Fantasy Outlook: It will take an injury to Kitna for Stanton to be considered for extended playing time as a rookie, but with team's dynamic duo at wideout, whoever is behind center will be able to do some fantasy damage.
John Beck, Brigham Young (6-2, 215) MIA -- Through no fault of his own, Beck's career will forever be linked to that of Brady Quinn, who the Dolphins passed on in order to select wideout Ted Ginn Jr. in Round 1. Beck, considered a good decision maker, doesn't have a great deep arm and gets a few too many passes knocked down, but the Dolphins love his intangibles.
Fantasy Outlook: The Dolphins could kick Daunte Culpepper to the curb, and Cleo Lemon is probably not the future of the franchise, so Beck (at 25, older than most rookies) could get the starting job, sooner rather than later.
Trent Edwards, Stanford (6-4, 231) BUF - QB was not necessarily a need for the Bills, but Edwards, an accurate and heady passer, who some considered the top second-tier QB prospect in this draft, was a nice value in Round 3 and he'll have a chance to compete with Craig Nall for the team's top backup job behind J.P. Losman.
Fantasy Outlook: Losman has short-term job security, but it wasn't so long ago that Kelly Holcomb was the people's choice in Buffalo, so if Losman ends up regressing, Edwards could work his way into a starting role.
Troy Smith, Ohio State (6-0, 225) BAL - The Heisman Trophy winner had quite a college resume, but his less than ideal height caused him to slide all the way to the fifth round. On the plus side, Baltimore is good situation for the athletic Smith, who the team can groom as a possible replacement for veteran Steve McNair. Smith is mobile and savvy enough to find throwing lanes and just ask the Saints how far you can go with a "short" quarterback (Drew Brees).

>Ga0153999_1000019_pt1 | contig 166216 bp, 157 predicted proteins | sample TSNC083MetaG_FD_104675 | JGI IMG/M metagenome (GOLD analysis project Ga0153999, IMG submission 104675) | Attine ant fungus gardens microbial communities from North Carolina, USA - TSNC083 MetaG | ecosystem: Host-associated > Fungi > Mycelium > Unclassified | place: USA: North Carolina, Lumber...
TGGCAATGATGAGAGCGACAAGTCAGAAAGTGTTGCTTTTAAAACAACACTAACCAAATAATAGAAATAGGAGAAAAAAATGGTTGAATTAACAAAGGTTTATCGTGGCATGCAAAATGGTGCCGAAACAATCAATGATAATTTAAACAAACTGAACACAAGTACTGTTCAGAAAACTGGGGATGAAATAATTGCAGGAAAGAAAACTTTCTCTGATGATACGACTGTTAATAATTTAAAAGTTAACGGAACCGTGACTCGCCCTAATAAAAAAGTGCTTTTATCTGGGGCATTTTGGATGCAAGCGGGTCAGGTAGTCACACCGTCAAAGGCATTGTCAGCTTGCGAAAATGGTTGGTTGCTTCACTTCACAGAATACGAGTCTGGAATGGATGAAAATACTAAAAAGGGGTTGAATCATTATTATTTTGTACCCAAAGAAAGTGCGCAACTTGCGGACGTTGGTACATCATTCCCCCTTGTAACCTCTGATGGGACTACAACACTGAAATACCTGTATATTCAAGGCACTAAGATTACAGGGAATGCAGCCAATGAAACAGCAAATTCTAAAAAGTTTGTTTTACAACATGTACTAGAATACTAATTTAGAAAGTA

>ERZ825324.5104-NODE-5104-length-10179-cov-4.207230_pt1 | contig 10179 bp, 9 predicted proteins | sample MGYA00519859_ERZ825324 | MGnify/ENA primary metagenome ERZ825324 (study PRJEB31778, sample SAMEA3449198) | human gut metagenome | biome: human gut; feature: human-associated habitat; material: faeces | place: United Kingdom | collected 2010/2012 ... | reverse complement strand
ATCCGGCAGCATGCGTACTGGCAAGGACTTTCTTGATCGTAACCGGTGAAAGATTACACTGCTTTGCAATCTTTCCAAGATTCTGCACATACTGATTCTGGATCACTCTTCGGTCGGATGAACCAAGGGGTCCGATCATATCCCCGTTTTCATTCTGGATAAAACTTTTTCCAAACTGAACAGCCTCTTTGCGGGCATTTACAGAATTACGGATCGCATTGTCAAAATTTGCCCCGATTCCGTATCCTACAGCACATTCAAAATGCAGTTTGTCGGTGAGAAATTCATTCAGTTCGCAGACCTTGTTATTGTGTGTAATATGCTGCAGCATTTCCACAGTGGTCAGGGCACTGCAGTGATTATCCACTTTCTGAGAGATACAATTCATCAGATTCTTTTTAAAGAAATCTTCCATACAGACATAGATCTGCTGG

Fantasy Outlook: Smith's athleticism and arm strength complement his intangibles, so don't count him out just because he doesn't need to shop at the Big and Tall store.
Kevin Kolb, Houston (6-3, 220) PHI - Some call Kolb a system QB and there's the perception that the Eagles reached to select him with the 36th overall pick, but if he had gone a round or two later he'd probably be tagged with the sleeper label. There are those who view this selection as a swipe at Donovan McNabb, but in reality, Philly's franchise QB has been not been the most durable player and at this point it's time to look past the team's low-upside backups, A.J. Feeley and Kelly Holcomb. Kolb has the touch and gunslinger mentality to succeed (with some coaching up) despite the groans his selection evoked on draft day.
Fantasy Outlook: Probably wouldn't be the guy the Eagles turned to if McNabb suffered a setback early, but by mid-season he could be the team's plan B.
Adrian Peterson, Oklahoma (6-2, 218) MIN -- His durability is a concern, but Peterson insists that his collarbone issues will be a thing of the past well before the NFL regular season opens. The Vikes appeared somewhat set at running back, with Chester Taylor coming off a 1,200-yard season, but it's hard to pass on an impact player like Peterson, who some compare to Hall-of-Famer Eric Dickerson. He's an aggressive runner (thus the injuries) with the power and strength to break tackles, and while he's not a "turn and burn" kind of guy, he can run through enough LBs and DE's to make the big plays.
Fantasy outlook: Despite having the "upright runner" tag which plays into the hands of the "he's brittle" gloomer and doomers, Peterson could end up having a run where he is the most productive fantasy player in this draft. It just won't be right away, as he'll be in a time-share with Taylor to start.
Marshawn Lynch, California (5-11, 217) BUF -- Despite the dreaded "character issues" red flag, it's impossible to dismiss Lynch's productivity at the college level. The Cal product is a tough runner, who can break tackles and bust away to make big plays in the mold of Laurence Maroney.